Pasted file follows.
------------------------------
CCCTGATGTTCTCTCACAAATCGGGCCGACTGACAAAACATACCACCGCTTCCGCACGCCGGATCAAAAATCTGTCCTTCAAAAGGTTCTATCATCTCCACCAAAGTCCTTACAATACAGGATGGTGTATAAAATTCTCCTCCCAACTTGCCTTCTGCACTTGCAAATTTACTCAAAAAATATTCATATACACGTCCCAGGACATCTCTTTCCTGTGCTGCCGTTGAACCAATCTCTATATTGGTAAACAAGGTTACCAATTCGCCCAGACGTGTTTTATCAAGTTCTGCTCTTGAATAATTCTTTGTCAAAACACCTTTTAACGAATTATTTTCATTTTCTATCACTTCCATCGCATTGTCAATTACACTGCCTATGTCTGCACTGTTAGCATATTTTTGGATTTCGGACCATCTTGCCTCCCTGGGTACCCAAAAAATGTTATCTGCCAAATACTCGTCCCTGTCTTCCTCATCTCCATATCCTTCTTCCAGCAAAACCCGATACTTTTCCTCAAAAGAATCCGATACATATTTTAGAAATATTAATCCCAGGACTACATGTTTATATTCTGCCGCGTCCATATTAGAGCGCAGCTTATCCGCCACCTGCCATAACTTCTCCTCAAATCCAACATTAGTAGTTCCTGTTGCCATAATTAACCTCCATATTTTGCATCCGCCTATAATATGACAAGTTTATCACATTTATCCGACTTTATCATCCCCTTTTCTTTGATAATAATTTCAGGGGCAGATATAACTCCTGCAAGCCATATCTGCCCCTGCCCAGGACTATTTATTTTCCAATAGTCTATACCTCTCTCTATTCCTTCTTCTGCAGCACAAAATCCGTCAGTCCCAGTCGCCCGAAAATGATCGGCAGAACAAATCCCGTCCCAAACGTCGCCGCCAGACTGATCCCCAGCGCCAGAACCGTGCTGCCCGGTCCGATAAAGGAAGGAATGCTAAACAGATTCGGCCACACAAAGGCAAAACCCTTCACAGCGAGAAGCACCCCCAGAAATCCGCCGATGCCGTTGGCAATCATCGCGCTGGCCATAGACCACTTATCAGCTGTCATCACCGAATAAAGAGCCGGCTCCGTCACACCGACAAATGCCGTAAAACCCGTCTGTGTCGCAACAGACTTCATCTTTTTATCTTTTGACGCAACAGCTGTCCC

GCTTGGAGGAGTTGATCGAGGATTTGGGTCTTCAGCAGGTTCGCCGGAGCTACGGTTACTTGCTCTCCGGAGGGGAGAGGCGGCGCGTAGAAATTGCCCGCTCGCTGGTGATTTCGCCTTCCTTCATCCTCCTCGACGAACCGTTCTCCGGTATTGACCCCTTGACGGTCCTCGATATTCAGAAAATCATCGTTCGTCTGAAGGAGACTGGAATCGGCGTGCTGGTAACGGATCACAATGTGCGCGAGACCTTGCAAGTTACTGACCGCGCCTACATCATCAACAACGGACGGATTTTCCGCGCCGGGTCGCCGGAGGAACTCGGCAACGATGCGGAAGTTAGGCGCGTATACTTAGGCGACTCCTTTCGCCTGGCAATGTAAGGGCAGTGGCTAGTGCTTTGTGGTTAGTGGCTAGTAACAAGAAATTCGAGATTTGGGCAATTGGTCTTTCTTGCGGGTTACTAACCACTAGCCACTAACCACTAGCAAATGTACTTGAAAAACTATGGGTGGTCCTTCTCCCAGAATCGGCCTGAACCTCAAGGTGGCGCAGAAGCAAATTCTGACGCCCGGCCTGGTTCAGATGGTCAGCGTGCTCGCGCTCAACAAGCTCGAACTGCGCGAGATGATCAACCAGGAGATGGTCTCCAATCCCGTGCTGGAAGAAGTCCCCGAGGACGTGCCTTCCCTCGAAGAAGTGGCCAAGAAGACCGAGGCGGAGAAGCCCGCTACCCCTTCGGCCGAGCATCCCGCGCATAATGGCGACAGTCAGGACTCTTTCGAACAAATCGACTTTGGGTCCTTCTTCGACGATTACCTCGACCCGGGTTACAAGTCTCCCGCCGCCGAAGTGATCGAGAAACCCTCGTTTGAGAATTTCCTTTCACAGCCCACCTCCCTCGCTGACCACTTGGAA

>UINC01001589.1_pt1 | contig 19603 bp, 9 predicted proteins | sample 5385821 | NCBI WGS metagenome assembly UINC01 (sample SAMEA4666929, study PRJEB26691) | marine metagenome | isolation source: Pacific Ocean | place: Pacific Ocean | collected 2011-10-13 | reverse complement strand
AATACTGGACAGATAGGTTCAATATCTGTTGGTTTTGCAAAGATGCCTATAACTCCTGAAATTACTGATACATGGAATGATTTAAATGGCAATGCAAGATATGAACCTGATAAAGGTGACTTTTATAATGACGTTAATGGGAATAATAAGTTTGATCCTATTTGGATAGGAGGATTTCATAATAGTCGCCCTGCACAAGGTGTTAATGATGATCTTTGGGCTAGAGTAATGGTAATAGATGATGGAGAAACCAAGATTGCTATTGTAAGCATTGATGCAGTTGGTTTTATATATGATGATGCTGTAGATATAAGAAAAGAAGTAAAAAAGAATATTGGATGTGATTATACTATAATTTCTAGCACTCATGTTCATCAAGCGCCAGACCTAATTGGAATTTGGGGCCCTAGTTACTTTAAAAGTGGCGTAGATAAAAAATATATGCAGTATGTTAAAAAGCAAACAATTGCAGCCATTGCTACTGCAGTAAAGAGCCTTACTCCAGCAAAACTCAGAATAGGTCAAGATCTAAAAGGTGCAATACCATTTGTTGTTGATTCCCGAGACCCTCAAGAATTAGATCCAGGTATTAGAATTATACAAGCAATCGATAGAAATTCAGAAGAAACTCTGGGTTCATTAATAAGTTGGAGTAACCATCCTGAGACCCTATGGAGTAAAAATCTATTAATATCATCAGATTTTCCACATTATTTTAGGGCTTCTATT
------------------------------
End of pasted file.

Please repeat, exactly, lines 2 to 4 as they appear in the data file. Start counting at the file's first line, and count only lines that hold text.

GCTTGGAGGAGTTGATCGAGGATTTGGGTCTTCAGCAGGTTCGCCGGAGCTACGGTTACTTGCTCTCCGGAGGGGAGAGGCGGCGCGTAGAAATTGCCCGCTCGCTGGTGATTTCGCCTTCCTTCATCCTCCTCGACGAACCGTTCTCCGGTATTGACCCCTTGACGGTCCTCGATATTCAGAAAATCATCGTTCGTCTGAAGGAGACTGGAATCGGCGTGCTGGTAACGGATCACAATGTGCGCGAGACCTTGCAAGTTACTGACCGCGCCTACATCATCAACAACGGACGGATTTTCCGCGCCGGGTCGCCGGAGGAACTCGGCAACGATGCGGAAGTTAGGCGCGTATACTTAGGCGACTCCTTTCGCCTGGCAATGTAAGGGCAGTGGCTAGTGCTTTGTGGTTAGTGGCTAGTAACAAGAAATTCGAGATTTGGGCAATTGGTCTTTCTTGCGGGTTACTAACCACTAGCCACTAACCACTAGCAAATGTACTTGAAAAACTATGGGTGGTCCTTCTCCCAGAATCGGCCTGAACCTCAAGGTGGCGCAGAAGCAAATTCTGACGCCCGGCCTGGTTCAGATGGTCAGCGTGCTCGCGCTCAACAAGCTCGAACTGCGCGAGATGATCAACCAGGAGATGGTCTCCAATCCCGTGCTGGAAGAAGTCCCCGAGGACGTGCCTTCCCTCGAAGAAGTGGCCAAGAAGACCGAGGCGGAGAAGCCCGCTACCCCTTCGGCCGAGCATCCCGCGCATAATGGCGACAGTCAGGACTCTTTCGAACAAATCGACTTTGGGTCCTTCTTCGACGATTACCTCGACCCGGGTTACAAGTCTCCCGCCGCCGAAGTGATCGAGAAACCCTCGTTTGAGAATTTCCTTTCACAGCCCACCTCCCTCGCTGACCACTTGGAA

>UINC01001589.1_pt1 | contig 19603 bp, 9 predicted proteins | sample 5385821 | NCBI WGS metagenome assembly UINC01 (sample SAMEA4666929, study PRJEB26691) | marine metagenome | isolation source: Pacific Ocean | place: Pacific Ocean | collected 2011-10-13 | reverse complement strand
AATACTGGACAGATAGGTTCAATATCTGTTGGTTTTGCAAAGATGCCTATAACTCCTGAAATTACTGATACATGGAATGATTTAAATGGCAATGCAAGATATGAACCTGATAAAGGTGACTTTTATAATGACGTTAATGGGAATAATAAGTTTGATCCTATTTGGATAGGAGGATTTCATAATAGTCGCCCTGCACAAGGTGTTAATGATGATCTTTGGGCTAGAGTAATGGTAATAGATGATGGAGAAACCAAGATTGCTATTGTAAGCATTGATGCAGTTGGTTTTATATATGATGATGCTGTAGATATAAGAAAAGAAGTAAAAAAGAATATTGGATGTGATTATACTATAATTTCTAGCACTCATGTTCATCAAGCGCCAGACCTAATTGGAATTTGGGGCCCTAGTTACTTTAAAAGTGGCGTAGATAAAAAATATATGCAGTATGTTAAAAAGCAAACAATTGCAGCCATTGCTACTGCAGTAAAGAGCCTTACTCCAGCAAAACTCAGAATAGGTCAAGATCTAAAAGGTGCAATACCATTTGTTGTTGATTCCCGAGACCCTCAAGAATTAGATCCAGGTATTAGAATTATACAAGCAATCGATAGAAATTCAGAAGAAACTCTGGGTTCATTAATAAGTTGGAGTAACCATCCTGAGACCCTATGGAGTAAAAATCTATTAATATCATCAGATTTTCCACATTATTTTAGGGCTTCTATT